Don't forget to StreetView the hell out of these areas. Every inch is on Google Maps.
Kralingen: students, bars, green, quite cramped and old housing, but 'gezellig'
Nesselande, brand new, lots of couples and young families, not really close to the city center, quite boring
Blijdorp, a bit of a grey area (in terms of age), nice streets, though mostly a bit narrow, and not a very energetic part of the city
Hillegersberg, pricey, green, a mixture of old and new money, not exactly affordable, except for the areas just outside Hillegersberg-proper (Kleiwegkwartier, 110 Morgen).
replied to the thread Cost of living
on the Netherlands forum:
Dose anyone have an estimation of cost of living for a family 2&4 years old in Amstelveen? Thanks
replied on April 10, 2014 with:
Energy € 150,--
Internet € 40,--
Insurance € 180,-- (health, car and house)
replied to the thread Don't know how to reach my goal
on the Netherlands forum:
I'm writing because I am a bit discouraged and distraught. One of my only long term goals is to move to the Netherlands, preferably Amsterdam. I am a 27 year old Russian girl with only a US passport. I speak a few languages and have a bachelors degree. My profession is graphic design and I know that it's hard even for the Dutch to get jobs in this field so I have no real useful skills. I have no EU connections so I have no one to sponsor me. I read that with 5,000$ you can start a business and get residency this way. But short of getting a Dutch bf or going back to school, I'm just discouraged. I fell in love with the city and I'm a big bicycle advocate here in my city, riding my Dutch bikes everywhere with the Amsterdam flag trying my hand at urbanism and planning. My heart ultimately is back in Amsterdam. As well-travelled and multilingual as I am, I'm not kidding myself either that moving there won't be very difficult and im not afraid of assimilation troubles. I don't really fit in here either! My family immigrated here from Russia so it's not foreign to me. I don't speak Dutch beyond a few words but I know it won't be a problem for me once I'm immersed to just absorb it. I just need some help because I'm lost. If one has a goal, it's foolish to not try to work towards that goal but I am just going in circles. I really don't want to go back to school because I don't have the money for that. I would be open to maybe urban planning but I don't know what the demand is for that there.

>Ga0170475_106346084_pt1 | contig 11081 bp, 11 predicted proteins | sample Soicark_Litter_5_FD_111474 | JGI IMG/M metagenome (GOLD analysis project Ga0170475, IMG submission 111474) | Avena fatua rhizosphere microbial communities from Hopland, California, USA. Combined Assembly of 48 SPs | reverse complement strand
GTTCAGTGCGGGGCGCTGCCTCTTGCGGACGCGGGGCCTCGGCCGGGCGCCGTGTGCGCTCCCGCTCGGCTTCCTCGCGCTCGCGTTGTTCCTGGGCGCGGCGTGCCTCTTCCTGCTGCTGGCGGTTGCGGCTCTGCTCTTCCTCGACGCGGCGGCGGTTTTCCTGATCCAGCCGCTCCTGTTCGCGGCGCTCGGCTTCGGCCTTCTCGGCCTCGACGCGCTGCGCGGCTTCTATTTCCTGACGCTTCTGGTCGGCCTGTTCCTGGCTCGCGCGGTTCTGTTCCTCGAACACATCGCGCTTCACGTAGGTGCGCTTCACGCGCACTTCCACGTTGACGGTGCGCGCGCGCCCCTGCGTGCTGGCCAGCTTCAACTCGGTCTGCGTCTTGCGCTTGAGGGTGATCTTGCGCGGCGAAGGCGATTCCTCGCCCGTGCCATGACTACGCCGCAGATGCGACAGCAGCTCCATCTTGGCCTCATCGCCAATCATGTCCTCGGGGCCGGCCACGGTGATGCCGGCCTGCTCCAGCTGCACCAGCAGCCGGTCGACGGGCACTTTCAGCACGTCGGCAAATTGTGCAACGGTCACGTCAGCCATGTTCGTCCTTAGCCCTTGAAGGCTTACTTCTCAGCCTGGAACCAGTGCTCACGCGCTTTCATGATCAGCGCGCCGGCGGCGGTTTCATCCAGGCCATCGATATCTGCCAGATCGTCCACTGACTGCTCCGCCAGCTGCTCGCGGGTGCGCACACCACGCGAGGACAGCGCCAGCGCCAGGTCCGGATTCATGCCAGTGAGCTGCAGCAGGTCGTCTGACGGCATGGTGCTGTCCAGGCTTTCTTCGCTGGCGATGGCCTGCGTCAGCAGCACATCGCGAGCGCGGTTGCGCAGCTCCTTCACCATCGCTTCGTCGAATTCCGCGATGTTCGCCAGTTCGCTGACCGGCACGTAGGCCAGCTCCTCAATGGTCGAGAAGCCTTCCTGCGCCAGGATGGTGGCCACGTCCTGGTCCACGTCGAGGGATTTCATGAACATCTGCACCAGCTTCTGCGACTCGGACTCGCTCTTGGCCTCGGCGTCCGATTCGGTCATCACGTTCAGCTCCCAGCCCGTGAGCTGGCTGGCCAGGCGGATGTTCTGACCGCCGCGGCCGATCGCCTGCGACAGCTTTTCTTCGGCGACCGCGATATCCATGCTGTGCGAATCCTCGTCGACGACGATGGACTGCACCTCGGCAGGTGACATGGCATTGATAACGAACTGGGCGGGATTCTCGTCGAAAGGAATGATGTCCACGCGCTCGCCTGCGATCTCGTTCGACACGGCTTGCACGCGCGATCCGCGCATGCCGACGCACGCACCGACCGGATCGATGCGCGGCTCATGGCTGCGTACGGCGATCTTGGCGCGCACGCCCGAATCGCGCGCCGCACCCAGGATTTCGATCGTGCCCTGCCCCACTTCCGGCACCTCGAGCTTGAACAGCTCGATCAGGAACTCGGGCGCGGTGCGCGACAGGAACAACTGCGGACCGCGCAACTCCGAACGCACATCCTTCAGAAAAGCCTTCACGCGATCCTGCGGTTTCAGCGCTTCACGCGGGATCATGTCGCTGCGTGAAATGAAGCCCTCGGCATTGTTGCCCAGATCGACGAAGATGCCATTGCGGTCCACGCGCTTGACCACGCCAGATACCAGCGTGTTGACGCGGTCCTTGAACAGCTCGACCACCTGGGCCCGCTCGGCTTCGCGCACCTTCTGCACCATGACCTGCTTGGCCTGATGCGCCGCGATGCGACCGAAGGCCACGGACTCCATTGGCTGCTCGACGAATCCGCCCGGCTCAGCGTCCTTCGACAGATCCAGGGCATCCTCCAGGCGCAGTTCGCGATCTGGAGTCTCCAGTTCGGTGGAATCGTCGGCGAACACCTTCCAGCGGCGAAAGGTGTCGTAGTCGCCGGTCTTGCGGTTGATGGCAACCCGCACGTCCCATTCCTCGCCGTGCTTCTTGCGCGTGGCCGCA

Any help or advice would be welcome. Thank you for your time.
replied most recently with:
I have been away now from Holland since 2009-I miss it something awful thats 4 years
and I cry everyday ...when you find a way let me know-my sponsor stopped sponsoring me and again-he was my BF...when we first were there his family didnt like us when we left most had changed their minds and didn't want us to go...but didnt say anything...your still young look for a nanny or livin babysitter job...take classes through the Gemente its called enburguring
I still hang onto my folder...but we were in Den Haag...don't bother with the American embassy they will not help ...i'm too old now for working there and yes if you can barrow between $5-10,000 and have a US passport you can stay...I try to help people here but no one ever! Says thank you or continues a conversation so,good luck to you.
Hi - are you renting or did you buy in Amstelveen? Can you advise realistically what it will cost for a 4 bed apartment in a nice area of Amstelveen? We currently live in a very affordable part of the UK with a detached 4 bed (I suspect we would get maybe 1000 euros if we rented it out.
Can you tell me the things you really like about Amstelveen and on the other hand the not so good or struggles you have found please?
A reader replied recently with:
I also had a very negative experience with A1 executive estate in Amsterdam. They were misleading and out right lied. The Amsterdam housing market is very difficult, but if you can, steer clear of this makelaar.
Please help - besides schooling was there other reasons you came back to the UK? We are looking to relocate to Holland but the schooling situation worries me - even the fee paying international schools don't get that good a press from some.
Are you kids still at the British school - has it improved at all? Looking at relocating to Amstelveen but nervous about the schooling. I have 2 girls both of whom are in the mid-higher ability in their years at primary. Concerned that with a large proportion of students having Enlish as their second language - is their the possibility of my own kids not being challenged enough?